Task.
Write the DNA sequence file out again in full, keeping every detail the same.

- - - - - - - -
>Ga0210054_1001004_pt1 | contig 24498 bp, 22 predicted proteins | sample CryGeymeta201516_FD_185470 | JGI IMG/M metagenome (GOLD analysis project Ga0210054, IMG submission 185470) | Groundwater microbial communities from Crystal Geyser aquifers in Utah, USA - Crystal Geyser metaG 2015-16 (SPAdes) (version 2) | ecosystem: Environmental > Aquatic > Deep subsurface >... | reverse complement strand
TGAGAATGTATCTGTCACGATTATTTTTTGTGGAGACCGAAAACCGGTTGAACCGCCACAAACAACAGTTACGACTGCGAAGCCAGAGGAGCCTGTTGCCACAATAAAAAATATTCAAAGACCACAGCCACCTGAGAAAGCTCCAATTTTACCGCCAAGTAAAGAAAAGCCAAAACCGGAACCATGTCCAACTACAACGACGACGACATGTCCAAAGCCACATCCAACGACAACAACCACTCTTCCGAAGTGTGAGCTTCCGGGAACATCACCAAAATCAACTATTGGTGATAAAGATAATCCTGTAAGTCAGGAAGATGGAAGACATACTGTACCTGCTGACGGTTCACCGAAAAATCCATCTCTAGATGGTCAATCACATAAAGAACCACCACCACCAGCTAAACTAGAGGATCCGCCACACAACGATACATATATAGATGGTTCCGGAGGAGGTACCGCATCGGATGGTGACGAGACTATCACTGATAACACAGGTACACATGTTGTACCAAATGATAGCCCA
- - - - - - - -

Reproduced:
>Ga0210054_1001004_pt1 | contig 24498 bp, 22 predicted proteins | sample CryGeymeta201516_FD_185470 | JGI IMG/M metagenome (GOLD analysis project Ga0210054, IMG submission 185470) | Groundwater microbial communities from Crystal Geyser aquifers in Utah, USA - Crystal Geyser metaG 2015-16 (SPAdes) (version 2) | ecosystem: Environmental > Aquatic > Deep subsurface >... | reverse complement strand
TGAGAATGTATCTGTCACGATTATTTTTTGTGGAGACCGAAAACCGGTTGAACCGCCACAAACAACAGTTACGACTGCGAAGCCAGAGGAGCCTGTTGCCACAATAAAAAATATTCAAAGACCACAGCCACCTGAGAAAGCTCCAATTTTACCGCCAAGTAAAGAAAAGCCAAAACCGGAACCATGTCCAACTACAACGACGACGACATGTCCAAAGCCACATCCAACGACAACAACCACTCTTCCGAAGTGTGAGCTTCCGGGAACATCACCAAAATCAACTATTGGTGATAAAGATAATCCTGTAAGTCAGGAAGATGGAAGACATACTGTACCTGCTGACGGTTCACCGAAAAATCCATCTCTAGATGGTCAATCACATAAAGAACCACCACCACCAGCTAAACTAGAGGATCCGCCACACAACGATACATATATAGATGGTTCCGGAGGAGGTACCGCATCGGATGGTGACGAGACTATCACTGATAACACAGGTACACATGTTGTACCAAATGATAGCCCA